I listen to music almost constantly through the day, and when I was working on REST I did some reading about music and the brain, and the different kinds of music people work to. It helped me make some sense of the music I listen to through the day, and why certain kinds work and others don’t.
At the most general level, creative people listen to music to drown out other auditory distractions; or to improve their mood, focus, or some other emotion. (If you’re in a boring job, you might listen to music to pass the time, which is a different kind of situation.) The research says that for most people,
- Instrumental music is less distracting than vocal music, because we have a hard time not paying attention to voices and lyrics (especially problematic if you’re writing).
- Simpler music is good for when you mainly need to focus and aren’t trying to generate a sense of urgency, or feel upbeat.
- After that, things get more complicated and idiosyncratic. We all have different musical histories; different kinds of music that we find energizing versus distracting; and different needs through the day.
For example, let me share what I listen to, illustrated by Spotify playlists. I often get up to write between 5 and 5:30, and the purpose of music in the morning is to help me stay in a calm, walking-up-but-not-quite-there state. For that, something like the Yundi Chopin nocturnes is just the thing.
I also like Gould’s recordings of the Bach Goldberg variations (or the Calefax Reed Quintet’s arrangement of the variations), or the Emerson String Quartet’s recording of the Well-Tempered Clavier. I also like the Budapest String Quartet’s late 1930s recordings of the Beethoven String Quartets: I find the old, slightly shaky sound to be very romantic in a black-and-white, Europe-before-the-storm kind of way.
During the day, I usually want something that has more spark to it. When I was writing REST, I listened to a lot of movie soundtracks. Here are two:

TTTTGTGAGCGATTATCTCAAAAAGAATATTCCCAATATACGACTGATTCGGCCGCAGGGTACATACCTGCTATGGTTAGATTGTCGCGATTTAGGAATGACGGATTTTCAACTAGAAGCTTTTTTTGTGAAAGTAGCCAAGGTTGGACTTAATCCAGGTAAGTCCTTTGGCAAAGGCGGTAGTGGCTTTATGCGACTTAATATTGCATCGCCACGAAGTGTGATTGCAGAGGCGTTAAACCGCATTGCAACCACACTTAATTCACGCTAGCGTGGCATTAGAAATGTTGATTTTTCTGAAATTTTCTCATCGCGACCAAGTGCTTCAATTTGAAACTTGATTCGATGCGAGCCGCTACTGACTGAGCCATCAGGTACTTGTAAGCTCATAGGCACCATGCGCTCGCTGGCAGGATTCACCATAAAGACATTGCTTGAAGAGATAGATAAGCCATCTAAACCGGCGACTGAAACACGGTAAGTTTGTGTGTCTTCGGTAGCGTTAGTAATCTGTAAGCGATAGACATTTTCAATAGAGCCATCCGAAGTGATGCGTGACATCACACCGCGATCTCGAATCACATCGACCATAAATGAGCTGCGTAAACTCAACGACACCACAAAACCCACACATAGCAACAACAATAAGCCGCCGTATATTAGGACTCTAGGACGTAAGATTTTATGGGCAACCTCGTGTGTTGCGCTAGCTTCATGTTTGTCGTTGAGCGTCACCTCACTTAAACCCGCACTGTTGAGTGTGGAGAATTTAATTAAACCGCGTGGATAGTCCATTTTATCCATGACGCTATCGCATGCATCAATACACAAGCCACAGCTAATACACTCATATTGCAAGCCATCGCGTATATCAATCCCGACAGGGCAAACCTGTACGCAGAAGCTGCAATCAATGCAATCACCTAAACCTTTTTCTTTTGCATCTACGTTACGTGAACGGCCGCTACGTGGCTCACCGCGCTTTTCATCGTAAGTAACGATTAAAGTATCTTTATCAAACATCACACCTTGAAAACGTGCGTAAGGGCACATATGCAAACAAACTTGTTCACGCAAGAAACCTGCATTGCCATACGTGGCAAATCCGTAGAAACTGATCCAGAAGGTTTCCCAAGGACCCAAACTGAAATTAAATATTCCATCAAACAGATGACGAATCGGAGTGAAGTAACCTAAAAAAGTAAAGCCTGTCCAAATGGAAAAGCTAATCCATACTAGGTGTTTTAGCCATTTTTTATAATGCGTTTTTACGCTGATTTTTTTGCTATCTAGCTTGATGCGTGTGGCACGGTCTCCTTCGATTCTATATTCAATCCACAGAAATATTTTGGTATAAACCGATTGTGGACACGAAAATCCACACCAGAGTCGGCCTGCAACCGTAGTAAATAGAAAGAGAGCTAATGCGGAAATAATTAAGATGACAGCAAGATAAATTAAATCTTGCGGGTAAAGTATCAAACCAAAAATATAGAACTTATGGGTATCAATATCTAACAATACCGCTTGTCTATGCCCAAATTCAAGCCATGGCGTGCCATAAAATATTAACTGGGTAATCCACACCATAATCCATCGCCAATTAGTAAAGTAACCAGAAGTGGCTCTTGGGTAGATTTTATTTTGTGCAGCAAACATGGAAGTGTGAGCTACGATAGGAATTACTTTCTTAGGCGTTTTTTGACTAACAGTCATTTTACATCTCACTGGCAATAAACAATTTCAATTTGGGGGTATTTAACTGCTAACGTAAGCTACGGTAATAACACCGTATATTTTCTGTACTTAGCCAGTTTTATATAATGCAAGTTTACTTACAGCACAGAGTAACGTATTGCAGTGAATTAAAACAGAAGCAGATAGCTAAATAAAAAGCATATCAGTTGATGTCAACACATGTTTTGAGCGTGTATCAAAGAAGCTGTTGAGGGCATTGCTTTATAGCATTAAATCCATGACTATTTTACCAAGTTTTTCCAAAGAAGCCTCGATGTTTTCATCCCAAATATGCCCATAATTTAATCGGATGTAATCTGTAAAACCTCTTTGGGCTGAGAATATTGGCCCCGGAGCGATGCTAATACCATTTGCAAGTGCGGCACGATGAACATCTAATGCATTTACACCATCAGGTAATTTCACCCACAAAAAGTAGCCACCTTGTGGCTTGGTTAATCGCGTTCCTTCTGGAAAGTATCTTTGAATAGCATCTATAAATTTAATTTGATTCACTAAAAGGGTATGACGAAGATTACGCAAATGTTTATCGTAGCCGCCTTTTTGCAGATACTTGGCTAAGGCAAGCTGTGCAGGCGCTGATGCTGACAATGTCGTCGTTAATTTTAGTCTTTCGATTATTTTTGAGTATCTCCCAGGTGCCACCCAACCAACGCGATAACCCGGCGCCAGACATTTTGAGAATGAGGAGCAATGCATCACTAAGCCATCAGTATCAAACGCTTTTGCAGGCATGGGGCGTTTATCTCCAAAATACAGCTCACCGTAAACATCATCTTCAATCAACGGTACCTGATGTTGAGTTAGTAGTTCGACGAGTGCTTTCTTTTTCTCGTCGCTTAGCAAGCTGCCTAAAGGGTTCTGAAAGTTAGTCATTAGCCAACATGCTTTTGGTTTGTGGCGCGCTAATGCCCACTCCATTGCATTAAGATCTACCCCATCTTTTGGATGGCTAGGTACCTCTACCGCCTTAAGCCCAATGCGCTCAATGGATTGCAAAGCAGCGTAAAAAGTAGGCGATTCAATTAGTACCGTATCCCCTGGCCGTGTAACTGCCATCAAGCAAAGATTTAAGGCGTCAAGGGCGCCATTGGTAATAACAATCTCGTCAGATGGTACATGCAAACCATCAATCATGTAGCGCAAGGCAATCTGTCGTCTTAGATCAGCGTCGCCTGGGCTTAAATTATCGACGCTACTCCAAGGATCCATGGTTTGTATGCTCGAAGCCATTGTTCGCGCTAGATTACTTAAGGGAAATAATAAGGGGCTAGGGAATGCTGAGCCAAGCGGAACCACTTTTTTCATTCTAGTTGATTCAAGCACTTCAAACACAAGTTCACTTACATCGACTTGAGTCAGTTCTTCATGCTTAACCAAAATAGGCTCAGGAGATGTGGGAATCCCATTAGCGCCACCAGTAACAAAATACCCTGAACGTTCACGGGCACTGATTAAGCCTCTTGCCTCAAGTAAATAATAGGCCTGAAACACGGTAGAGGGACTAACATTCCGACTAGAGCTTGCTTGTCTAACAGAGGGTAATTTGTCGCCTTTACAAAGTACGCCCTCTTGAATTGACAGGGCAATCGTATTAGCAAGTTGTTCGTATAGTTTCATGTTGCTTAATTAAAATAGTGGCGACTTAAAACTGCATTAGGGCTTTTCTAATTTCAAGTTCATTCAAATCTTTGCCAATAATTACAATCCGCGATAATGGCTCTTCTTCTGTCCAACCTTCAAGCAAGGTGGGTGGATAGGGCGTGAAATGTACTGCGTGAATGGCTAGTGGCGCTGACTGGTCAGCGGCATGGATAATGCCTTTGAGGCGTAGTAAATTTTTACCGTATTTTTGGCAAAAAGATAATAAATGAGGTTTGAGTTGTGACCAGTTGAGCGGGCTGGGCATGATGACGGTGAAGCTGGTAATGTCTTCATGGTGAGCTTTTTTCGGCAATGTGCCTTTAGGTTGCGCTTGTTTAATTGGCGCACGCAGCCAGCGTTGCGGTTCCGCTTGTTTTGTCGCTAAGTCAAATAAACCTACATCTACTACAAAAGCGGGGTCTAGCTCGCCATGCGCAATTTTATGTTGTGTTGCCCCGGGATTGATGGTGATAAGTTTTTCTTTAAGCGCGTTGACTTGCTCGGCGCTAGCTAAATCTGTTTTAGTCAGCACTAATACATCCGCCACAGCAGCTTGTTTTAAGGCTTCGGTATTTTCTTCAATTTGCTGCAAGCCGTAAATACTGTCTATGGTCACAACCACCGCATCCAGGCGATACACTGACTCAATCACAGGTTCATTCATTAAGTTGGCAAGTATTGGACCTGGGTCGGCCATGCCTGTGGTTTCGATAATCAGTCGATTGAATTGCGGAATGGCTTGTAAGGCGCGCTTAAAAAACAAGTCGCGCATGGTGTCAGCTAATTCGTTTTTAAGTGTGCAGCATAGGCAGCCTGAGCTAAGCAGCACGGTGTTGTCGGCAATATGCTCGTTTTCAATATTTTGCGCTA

The thing I find great about movie music is that the good stuff is great, but it’s almost always the case that composers have written music that’s meant to stir and energize, but not distract, viewers: the music is meant to underline and accentuate a scene, not call attention to itself. When I’m writing, this is perfect: I want the emotional charge, and just enough of my attention diverted so my creative mind has more freedom to operate.
Then there are times when I need more of an energy boost. For that, I have another playlist that’s highly idiosyncratic.
What this highlights is that while there are some general rules about what makes for good music to focus to, your own musical history and the associations you have with particular songs also matter. “Regiment,” the Brian Eno/David Byrne collaboration, is from an album I discovered in college; I’v loved Pat Metheny’s work since high school; Rob Dougan’s “Clubbed to Death” and Rage Against the Machine’s “Wake Up” are from the Matrix soundtrack; Moby’s “Extreme Ways” is used at the end of the Jason Bourne movies, which I love.
I might also listen to Led Zeppelin, again because it’s music that I know really well, and because generally Robert Plant is incomprehensible so the words aren’t so hard to tune out.
So don’t assume that there’s a perfect playlist that works for you, or music that will be guaranteed to put you in a super-productive frame of mind (requiring employees to dance to Pharrell William’s “Happy” will NOT make them more productive). Rather, you should think about what you want to get out of the music (focus, more energy, or whatever); think about what you like; and then experiment. Don’t copy my choices, or anyone else’s. Make your own.